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Human Interest

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One Life (2024)

In telling the true story of a British stockbroker who facilitated escapes for 669 Jewish children on the eve of World War II, “One Life” bounces between two disparate timelines unconnected until the end, if that. In 1938, Nicholas Winton, here played by obscure South African actor Johnny Flynn, arrives in Prague at the behest of Doreen Warriner (Romola Garai) to assist Martin Blake (Ziggy Heath) of the British Committee for Refugees From Czechoslovakia in ironing out the logistics of evacuating refugees in advance of the German blitzkrieg. In 1987, Winton, now played by two-time Oscar winner Anthony Hopkins, has to reckon with the diminished stakes of clearing out his study of paperwork hoarded for nearly five decades.

Winton’s role in the wartime storyline is mostly that of a glorified apparatchik. At the outset, the British House of Commons has already provisionally approved entry for Jewish refugees under 17. Having only spent one month in Prague, Winton makes his contributions mostly away from the frontlines by lining up requisite sponsorships and chasing down immigration adjudicators in London – which, while immensely noble, is not to be conflated with sacrifices made by the likes of Blake and Warriner.

The latter storyline builds toward Winton’s guest appearance on “That’s Life!” on BBC1, which describes it as a “consumer rights” TV program. Here, it’s presented as some sort of British “The Oprah Winfrey Show.” To Winton’s surprise, he’s seated in the audience surrounded by refugees whom he had a hand in saving decades prior. A teary reunion ensues. Perhaps “Past Lives” would have been a more apt title.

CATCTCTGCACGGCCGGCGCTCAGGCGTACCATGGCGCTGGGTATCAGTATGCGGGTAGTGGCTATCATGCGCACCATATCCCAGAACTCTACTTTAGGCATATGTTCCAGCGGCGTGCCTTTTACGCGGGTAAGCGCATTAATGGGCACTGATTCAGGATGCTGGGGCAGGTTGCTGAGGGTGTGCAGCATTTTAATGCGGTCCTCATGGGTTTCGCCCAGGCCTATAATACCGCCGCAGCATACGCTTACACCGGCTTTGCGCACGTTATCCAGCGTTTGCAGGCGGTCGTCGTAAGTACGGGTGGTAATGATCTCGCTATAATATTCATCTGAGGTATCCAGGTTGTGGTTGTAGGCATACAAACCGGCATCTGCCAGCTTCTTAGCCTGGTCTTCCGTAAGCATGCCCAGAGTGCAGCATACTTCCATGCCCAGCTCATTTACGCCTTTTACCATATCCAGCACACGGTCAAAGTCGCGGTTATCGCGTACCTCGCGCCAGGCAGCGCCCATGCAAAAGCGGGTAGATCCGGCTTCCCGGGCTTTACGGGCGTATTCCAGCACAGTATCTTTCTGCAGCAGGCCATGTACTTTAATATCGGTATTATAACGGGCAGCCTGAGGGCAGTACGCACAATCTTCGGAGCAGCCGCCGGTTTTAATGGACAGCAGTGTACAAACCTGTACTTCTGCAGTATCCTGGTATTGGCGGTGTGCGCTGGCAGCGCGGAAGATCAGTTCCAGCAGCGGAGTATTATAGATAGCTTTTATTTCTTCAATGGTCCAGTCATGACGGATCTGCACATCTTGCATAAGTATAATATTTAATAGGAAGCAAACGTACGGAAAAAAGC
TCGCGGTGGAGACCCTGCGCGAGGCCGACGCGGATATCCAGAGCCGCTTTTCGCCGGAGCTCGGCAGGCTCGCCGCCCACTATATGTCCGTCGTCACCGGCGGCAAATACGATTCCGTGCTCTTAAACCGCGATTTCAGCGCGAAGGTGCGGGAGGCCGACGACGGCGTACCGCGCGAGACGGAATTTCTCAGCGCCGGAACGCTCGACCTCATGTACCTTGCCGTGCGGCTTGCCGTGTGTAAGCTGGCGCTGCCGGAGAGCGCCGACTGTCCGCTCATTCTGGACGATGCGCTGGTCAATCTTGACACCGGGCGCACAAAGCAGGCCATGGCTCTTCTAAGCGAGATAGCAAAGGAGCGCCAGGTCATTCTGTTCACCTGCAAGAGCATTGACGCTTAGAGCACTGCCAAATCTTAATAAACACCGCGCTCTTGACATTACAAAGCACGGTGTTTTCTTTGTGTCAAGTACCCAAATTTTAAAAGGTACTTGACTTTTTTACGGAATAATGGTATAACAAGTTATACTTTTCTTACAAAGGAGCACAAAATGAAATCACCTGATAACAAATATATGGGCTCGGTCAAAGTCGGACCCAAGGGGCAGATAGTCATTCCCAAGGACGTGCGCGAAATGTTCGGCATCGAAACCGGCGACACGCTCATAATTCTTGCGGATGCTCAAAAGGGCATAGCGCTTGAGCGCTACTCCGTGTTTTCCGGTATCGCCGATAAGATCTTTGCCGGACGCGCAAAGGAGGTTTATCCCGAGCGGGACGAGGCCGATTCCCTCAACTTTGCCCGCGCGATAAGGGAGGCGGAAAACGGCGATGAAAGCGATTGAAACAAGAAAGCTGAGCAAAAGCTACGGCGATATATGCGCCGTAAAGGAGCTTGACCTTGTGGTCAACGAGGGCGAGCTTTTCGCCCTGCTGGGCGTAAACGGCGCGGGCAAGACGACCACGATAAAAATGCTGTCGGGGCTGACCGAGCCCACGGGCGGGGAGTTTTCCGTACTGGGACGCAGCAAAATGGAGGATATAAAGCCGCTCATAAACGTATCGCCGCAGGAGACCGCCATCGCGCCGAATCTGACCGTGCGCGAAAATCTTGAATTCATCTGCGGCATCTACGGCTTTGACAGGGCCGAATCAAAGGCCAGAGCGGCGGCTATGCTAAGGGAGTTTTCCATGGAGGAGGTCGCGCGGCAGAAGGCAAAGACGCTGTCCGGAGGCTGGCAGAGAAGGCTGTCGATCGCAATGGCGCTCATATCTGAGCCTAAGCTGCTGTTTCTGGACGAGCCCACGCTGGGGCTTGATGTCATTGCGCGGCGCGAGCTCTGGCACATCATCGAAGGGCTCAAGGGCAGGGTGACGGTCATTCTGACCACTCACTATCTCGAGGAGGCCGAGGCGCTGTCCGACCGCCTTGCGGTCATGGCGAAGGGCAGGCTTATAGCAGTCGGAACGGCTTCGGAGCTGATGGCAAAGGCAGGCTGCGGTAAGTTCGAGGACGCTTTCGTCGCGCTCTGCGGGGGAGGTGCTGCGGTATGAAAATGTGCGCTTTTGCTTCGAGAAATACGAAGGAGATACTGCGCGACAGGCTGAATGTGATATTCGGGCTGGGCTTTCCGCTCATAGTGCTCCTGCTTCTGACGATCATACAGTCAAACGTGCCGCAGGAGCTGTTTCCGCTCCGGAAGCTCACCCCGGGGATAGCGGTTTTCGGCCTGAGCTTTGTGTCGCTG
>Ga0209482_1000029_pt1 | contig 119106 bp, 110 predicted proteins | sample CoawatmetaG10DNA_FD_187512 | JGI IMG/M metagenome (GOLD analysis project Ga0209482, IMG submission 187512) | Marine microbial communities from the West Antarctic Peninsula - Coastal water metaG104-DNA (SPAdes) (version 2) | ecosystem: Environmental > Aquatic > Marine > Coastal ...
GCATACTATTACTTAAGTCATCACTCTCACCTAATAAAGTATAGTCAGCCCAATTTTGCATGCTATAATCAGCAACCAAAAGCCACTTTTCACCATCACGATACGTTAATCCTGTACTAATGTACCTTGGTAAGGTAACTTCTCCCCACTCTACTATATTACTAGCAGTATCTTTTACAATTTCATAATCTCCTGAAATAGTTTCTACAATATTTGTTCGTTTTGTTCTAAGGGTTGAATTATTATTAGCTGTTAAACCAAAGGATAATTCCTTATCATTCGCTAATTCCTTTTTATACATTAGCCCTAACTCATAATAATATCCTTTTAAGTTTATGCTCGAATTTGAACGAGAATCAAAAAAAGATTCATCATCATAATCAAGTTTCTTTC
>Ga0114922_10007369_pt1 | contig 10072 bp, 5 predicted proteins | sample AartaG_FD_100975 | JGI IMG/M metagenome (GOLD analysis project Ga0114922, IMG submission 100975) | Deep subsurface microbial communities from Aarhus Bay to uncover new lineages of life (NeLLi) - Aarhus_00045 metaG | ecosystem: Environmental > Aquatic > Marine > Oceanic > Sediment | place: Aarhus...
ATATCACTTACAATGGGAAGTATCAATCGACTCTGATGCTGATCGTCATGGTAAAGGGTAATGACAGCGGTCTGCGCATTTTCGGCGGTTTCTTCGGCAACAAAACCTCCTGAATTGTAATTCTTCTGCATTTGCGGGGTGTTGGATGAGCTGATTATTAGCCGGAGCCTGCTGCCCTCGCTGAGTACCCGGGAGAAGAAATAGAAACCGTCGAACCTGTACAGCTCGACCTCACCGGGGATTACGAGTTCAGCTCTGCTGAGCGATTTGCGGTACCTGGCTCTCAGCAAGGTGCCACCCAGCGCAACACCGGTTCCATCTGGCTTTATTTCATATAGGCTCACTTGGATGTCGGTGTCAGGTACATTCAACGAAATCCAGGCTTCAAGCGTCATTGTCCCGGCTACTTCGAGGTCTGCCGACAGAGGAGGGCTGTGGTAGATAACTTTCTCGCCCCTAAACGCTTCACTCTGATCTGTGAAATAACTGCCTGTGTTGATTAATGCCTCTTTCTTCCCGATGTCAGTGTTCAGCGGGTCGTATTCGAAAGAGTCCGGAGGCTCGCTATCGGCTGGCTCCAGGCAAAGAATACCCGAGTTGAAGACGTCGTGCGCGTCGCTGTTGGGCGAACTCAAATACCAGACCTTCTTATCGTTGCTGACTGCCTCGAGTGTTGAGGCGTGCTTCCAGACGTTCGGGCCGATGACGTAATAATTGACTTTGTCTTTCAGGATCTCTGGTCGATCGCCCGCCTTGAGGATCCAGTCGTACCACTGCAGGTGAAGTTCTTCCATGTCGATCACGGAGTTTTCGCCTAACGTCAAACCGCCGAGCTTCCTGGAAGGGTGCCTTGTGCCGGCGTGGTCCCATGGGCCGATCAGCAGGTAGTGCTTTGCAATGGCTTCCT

Lucinda Coxon and Nick Drake commit a cardinal sin in screenwriting with protracted flashbacks (or flash-forwards, who really knows) that distract from the competing narrative. On the one hand, you have a literal life-and-death situation reenacted by less effective performers; on the other, you have Sir Hopkins acting circles around them and lending considerable gravitas to what amounts to a trivial epilogue that’s inexplicably posited as the film’s climax.

It’s well-established that Sir Hopkins can probably act in his sleep. When Winton is chauffeured to the BBC, the “War and Peace” star acts like someone who’s never set foot at the broadcaster his entire life – an outlandish suggestion for Sir Hopkins which he renders utterly believable. He receives top billing in “One Life,” yet his timeline lacks substance. The culminating reunion is expectedly poignant, but the dog-and-pony-show setting cheapens the proceedings.

The Holocaust functions as a subplot here. Simply put, there are films that illustrate its atrocities and devastations way more compellingly than this. It only registers as distant memory here in the juxtaposing of the 1938 and the 1987 timelines. Worse, historical documentations Winton has preserved for decades are somehow treated as an inconvenience and a source of domestic discord at one point – though disproven in due course, it’s still outrageous to even insinuate it merely for the sake of dramatic tension.

Stepping back, “One Life” is ultimately built around the heartrending ambush staged by “That’s Life!” What passes for good television doesn’t necessarily pass for good cinema. Sir Hopkins does the heavy lifting to ensure an emotional payoff for the climax, but James Hawes, a TV veteran making his feature directorial debut, simply doesn’t have the dexterity to make “That’s Life!” seem less exploitative and trashy of a TV show. Perhaps with this human-interest segment “That’s Life!” punched above its weight, but within the context of “One Life” it trivializes a rather weighty subject matter.


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